Perhaps this illustration will help you distinguish between teaching and preaching. Let’s say that you are a medical doctor who not only has a private oncology practice but who also teaches regularly in the local medical college. At eight a.m. each Monday, Wednesday, and Friday during the time the college is in session, you enter the lecture theatre and give a detailed lecture on your topic for the day, drawing upon your years of study and practical experience, citing medical journals, and various scientific experiments. Your purpose in the lecture hall is to impart the necessary information in order to prepare your students for their residency programs and eventually to become medical doctors in a specific field. The doctor, as medical college lecturer, is similar to the theologian who lectures at a theological seminary. 

Now once you have completed your lecture at 9:30 a.m., you drive to the office of your medical practice. You have, beginning at 10:30 a.m., a full day of patients coming to you for their care. Prior to seeing your patients for the day, you must catch up on the oncology reports which have come to your office that morning. Unfortunately, you have very bad news for your first patient. The oncology report reveals what your experienced observation suspected, that this patient indeed has stage three cancer. Now, what will you say to your patient that morning? You will tell him one thing. You will no doubt speak as gently as possible, but you will tell him the truth. He has cancer. No doubt about it. You will then give him the remedy for his current situation. You will draw upon the many years of your education, as well as your many years of teaching in the lecture hall in order to give him the one, direct message he vitally needs to hear from you. Your patient is not interested in your grasp of science. Nor does he really want four or five principles you have observed from your observation of his oncology report.  He simply wants to know his problem and what you hope to do about it.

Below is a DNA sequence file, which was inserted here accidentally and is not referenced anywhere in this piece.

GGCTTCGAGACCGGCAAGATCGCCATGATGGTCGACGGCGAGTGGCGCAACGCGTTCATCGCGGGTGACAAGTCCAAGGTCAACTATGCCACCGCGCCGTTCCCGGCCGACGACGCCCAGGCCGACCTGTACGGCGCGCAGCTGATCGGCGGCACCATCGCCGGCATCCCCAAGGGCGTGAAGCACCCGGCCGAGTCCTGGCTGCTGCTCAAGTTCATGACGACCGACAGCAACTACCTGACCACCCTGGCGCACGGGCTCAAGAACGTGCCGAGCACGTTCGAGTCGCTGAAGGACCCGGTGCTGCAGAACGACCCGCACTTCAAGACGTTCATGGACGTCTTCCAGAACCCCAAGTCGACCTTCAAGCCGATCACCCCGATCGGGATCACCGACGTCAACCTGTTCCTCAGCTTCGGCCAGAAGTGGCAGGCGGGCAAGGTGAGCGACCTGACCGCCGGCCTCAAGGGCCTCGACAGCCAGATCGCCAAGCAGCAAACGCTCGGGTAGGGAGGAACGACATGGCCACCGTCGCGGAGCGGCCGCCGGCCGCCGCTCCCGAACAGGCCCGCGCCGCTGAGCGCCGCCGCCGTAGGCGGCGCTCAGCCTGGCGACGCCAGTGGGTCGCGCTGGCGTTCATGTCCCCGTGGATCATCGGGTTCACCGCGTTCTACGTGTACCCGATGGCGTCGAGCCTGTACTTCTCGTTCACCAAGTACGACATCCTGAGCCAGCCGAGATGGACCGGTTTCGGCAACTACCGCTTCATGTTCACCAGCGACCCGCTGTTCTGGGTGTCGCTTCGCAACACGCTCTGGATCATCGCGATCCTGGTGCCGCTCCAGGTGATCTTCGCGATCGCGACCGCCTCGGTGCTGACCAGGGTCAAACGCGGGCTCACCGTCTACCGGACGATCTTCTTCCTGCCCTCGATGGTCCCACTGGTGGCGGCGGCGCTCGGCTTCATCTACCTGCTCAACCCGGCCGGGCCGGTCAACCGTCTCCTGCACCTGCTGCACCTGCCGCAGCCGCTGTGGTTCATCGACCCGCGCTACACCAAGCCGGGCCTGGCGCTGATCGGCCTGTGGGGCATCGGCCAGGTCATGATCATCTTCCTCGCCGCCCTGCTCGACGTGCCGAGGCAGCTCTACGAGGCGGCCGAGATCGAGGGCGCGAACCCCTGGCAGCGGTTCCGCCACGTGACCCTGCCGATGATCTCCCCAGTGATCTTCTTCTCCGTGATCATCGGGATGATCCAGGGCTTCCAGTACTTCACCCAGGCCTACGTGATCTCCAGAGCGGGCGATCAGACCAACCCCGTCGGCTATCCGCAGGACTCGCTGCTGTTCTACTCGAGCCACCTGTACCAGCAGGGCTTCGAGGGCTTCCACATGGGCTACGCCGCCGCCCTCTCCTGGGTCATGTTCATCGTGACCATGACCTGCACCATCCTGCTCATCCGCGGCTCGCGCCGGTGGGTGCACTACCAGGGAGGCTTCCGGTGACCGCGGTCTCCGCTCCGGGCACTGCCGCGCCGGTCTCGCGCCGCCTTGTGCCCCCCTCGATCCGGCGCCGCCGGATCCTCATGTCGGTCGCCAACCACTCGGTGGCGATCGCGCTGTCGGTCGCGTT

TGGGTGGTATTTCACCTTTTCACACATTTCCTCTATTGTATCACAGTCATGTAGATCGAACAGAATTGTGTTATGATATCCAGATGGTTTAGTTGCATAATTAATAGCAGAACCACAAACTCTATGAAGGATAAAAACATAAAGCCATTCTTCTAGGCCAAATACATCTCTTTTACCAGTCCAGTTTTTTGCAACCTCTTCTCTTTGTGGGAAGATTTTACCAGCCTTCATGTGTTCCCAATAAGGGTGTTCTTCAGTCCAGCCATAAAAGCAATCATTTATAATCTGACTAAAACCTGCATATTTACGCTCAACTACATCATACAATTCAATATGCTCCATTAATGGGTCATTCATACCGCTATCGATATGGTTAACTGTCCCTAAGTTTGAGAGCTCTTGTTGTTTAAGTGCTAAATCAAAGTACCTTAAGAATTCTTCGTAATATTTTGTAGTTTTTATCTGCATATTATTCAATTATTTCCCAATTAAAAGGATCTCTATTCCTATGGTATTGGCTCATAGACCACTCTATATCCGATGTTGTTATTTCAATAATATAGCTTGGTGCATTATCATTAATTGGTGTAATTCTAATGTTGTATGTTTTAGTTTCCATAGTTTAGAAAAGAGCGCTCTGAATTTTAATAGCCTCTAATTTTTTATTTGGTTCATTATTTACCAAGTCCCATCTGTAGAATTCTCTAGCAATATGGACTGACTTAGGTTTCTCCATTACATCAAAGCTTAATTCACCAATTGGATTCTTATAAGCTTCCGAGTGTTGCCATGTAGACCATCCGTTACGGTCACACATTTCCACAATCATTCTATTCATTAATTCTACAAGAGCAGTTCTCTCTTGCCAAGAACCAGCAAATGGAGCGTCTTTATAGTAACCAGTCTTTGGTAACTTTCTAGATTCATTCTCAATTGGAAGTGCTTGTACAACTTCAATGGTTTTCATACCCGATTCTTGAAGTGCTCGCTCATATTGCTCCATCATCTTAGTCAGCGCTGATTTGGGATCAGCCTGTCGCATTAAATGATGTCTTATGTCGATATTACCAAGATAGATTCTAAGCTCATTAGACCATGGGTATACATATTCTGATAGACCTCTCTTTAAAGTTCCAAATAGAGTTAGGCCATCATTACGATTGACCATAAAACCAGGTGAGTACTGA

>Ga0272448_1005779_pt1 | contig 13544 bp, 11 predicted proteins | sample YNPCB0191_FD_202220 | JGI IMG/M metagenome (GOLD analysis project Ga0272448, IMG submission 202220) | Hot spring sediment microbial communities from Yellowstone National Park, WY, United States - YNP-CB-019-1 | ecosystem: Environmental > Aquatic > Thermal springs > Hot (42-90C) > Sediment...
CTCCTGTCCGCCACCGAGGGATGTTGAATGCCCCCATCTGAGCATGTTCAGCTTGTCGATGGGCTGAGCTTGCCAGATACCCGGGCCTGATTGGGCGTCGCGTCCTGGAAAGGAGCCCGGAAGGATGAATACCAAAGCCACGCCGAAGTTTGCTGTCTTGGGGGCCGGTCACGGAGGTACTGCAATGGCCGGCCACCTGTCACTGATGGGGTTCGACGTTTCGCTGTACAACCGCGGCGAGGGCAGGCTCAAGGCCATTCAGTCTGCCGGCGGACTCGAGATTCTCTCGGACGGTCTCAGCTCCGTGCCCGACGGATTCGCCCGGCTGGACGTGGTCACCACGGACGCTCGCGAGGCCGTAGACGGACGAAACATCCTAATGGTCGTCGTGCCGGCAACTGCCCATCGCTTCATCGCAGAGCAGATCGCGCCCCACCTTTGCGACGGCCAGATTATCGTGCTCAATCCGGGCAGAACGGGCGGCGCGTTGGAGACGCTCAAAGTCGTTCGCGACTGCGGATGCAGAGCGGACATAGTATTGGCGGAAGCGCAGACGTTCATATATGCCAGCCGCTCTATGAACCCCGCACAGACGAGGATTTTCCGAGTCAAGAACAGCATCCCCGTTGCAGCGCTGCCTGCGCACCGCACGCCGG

Likewise the pastor who is teaching in the theological seminary will need to go into much more detail to train pastors for theologically faithful ministries. However, when he steps into the pulpit, or when he counsels in his study, the congregation, the counselee, or the unconverted person needs to hear the one thing necessary. He needs to hear the diagnosis of his problem and the remedy which the pastor gleans from the text of Scripture before him.

Pray for your pastor that he will preach. Yes, of course preaching is Biblical content, but it is packaged in such a way that the people can understand it and act upon it. And the only way the congregation or an unconverted person can hear the word of God and be moved to action is if the preached word has the anointing of the Holy Spirit. Pray for that anointing. 


  1.  Greek Lexicon by Thayer.

One thought on “The Difference Between Teaching and Preaching

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  1. I know that not all pastors are teachers. I often find those who lead Bible studies are better at teaching the word. Pastors often do not go verse by verse explaining each. Funny thing is, I learn more from teachers than from any pastor. But that’s just me.